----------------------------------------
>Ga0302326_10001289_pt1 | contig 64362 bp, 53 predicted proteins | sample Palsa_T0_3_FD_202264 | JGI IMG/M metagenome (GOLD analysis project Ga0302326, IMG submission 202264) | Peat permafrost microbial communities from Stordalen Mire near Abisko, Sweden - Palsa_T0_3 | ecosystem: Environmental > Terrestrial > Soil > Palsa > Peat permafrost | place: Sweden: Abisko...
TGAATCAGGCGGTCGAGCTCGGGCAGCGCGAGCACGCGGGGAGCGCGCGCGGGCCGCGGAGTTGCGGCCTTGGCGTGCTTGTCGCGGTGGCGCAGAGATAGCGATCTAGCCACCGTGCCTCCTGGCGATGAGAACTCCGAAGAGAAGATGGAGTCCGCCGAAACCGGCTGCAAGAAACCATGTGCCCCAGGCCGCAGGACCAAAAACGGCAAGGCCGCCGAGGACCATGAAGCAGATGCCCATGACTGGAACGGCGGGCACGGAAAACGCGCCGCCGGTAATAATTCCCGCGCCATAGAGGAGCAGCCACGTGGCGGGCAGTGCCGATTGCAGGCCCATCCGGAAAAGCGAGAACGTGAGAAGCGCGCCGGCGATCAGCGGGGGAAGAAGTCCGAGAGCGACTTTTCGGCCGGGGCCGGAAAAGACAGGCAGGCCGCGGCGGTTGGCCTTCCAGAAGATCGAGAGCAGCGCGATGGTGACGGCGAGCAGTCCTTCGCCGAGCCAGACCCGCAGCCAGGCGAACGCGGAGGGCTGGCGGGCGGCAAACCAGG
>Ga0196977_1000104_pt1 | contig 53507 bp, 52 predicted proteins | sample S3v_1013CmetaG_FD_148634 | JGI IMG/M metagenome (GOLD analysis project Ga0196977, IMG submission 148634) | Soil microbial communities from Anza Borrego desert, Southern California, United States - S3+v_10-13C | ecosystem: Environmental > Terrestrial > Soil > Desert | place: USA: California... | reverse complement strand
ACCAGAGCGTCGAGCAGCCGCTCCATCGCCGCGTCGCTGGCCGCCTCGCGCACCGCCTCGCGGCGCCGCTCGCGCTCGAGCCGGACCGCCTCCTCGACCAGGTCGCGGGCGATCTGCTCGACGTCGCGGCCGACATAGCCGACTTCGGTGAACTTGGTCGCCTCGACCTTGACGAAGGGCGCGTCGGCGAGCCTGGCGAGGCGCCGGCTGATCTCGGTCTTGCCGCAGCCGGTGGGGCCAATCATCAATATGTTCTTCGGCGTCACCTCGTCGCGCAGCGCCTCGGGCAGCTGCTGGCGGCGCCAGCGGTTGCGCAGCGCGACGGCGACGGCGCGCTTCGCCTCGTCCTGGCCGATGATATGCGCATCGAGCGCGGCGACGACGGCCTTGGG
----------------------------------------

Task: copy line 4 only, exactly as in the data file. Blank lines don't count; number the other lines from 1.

ACCAGAGCGTCGAGCAGCCGCTCCATCGCCGCGTCGCTGGCCGCCTCGCGCACCGCCTCGCGGCGCCGCTCGCGCTCGAGCCGGACCGCCTCCTCGACCAGGTCGCGGGCGATCTGCTCGACGTCGCGGCCGACATAGCCGACTTCGGTGAACTTGGTCGCCTCGACCTTGACGAAGGGCGCGTCGGCGAGCCTGGCGAGGCGCCGGCTGATCTCGGTCTTGCCGCAGCCGGTGGGGCCAATCATCAATATGTTCTTCGGCGTCACCTCGTCGCGCAGCGCCTCGGGCAGCTGCTGGCGGCGCCAGCGGTTGCGCAGCGCGACGGCGACGGCGCGCTTCGCCTCGTCCTGGCCGATGATATGCGCATCGAGCGCGGCGACGACGGCCTTGGG